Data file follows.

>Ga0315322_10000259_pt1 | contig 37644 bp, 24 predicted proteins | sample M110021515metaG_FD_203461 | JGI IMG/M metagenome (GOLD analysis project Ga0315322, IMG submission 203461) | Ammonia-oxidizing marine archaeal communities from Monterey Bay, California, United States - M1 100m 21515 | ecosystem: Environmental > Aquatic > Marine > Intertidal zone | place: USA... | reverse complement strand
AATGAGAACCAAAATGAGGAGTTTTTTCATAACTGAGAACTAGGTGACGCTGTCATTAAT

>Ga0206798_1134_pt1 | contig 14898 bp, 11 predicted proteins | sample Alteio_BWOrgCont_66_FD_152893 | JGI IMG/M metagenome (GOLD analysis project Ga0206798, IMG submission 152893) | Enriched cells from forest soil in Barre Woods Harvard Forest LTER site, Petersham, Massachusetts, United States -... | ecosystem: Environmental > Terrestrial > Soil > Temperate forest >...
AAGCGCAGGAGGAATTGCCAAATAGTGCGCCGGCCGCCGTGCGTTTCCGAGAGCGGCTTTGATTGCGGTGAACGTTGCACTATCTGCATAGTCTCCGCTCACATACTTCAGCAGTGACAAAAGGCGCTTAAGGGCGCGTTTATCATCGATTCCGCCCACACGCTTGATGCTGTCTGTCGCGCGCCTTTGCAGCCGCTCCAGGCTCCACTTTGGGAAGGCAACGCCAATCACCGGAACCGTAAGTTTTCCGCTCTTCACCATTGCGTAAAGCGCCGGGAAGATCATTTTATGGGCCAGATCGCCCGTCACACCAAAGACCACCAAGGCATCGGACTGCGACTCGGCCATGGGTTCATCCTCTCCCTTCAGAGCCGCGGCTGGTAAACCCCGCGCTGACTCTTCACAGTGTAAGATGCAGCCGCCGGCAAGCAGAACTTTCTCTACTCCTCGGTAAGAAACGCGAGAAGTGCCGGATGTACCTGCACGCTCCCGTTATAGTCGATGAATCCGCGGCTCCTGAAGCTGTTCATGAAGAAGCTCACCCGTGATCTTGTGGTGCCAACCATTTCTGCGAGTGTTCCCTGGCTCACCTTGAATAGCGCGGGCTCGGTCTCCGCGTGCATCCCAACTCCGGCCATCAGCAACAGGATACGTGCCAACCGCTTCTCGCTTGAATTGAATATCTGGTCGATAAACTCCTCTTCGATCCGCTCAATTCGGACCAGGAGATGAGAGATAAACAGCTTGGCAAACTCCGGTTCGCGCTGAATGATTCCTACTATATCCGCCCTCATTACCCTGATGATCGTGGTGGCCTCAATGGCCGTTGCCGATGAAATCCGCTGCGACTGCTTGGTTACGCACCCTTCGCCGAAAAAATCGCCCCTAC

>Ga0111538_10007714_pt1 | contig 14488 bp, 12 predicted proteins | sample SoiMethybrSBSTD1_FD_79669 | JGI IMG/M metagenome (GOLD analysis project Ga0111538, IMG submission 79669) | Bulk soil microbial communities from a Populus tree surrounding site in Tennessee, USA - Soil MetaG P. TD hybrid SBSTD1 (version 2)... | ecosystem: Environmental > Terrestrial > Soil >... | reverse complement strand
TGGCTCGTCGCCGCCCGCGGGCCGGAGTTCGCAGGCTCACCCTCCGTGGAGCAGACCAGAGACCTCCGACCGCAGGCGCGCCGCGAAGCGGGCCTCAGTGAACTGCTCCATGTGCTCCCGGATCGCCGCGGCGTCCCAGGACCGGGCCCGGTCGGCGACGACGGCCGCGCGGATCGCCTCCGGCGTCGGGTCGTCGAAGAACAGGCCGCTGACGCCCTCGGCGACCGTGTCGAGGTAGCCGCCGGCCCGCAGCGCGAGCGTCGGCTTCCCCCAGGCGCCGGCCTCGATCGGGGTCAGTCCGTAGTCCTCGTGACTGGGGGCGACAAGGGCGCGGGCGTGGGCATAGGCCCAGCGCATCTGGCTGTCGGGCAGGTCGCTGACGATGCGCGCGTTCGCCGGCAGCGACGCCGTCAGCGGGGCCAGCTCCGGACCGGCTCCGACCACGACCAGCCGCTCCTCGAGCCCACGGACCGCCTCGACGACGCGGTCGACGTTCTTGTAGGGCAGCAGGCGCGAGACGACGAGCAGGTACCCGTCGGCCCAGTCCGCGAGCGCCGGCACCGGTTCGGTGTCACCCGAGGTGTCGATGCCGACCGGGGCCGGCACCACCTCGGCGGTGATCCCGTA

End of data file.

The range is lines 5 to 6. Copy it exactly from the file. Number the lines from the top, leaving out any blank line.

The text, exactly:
>Ga0111538_10007714_pt1 | contig 14488 bp, 12 predicted proteins | sample SoiMethybrSBSTD1_FD_79669 | JGI IMG/M metagenome (GOLD analysis project Ga0111538, IMG submission 79669) | Bulk soil microbial communities from a Populus tree surrounding site in Tennessee, USA - Soil MetaG P. TD hybrid SBSTD1 (version 2)... | ecosystem: Environmental > Terrestrial > Soil >... | reverse complement strand
TGGCTCGTCGCCGCCCGCGGGCCGGAGTTCGCAGGCTCACCCTCCGTGGAGCAGACCAGAGACCTCCGACCGCAGGCGCGCCGCGAAGCGGGCCTCAGTGAACTGCTCCATGTGCTCCCGGATCGCCGCGGCGTCCCAGGACCGGGCCCGGTCGGCGACGACGGCCGCGCGGATCGCCTCCGGCGTCGGGTCGTCGAAGAACAGGCCGCTGACGCCCTCGGCGACCGTGTCGAGGTAGCCGCCGGCCCGCAGCGCGAGCGTCGGCTTCCCCCAGGCGCCGGCCTCGATCGGGGTCAGTCCGTAGTCCTCGTGACTGGGGGCGACAAGGGCGCGGGCGTGGGCATAGGCCCAGCGCATCTGGCTGTCGGGCAGGTCGCTGACGATGCGCGCGTTCGCCGGCAGCGACGCCGTCAGCGGGGCCAGCTCCGGACCGGCTCCGACCACGACCAGCCGCTCCTCGAGCCCACGGACCGCCTCGACGACGCGGTCGACGTTCTTGTAGGGCAGCAGGCGCGAGACGACGAGCAGGTACCCGTCGGCCCAGTCCGCGAGCGCCGGCACCGGTTCGGTGTCACCCGAGGTGTCGATGCCGACCGGGGCCGGCACCACCTCGGCGGTGATCCCGTA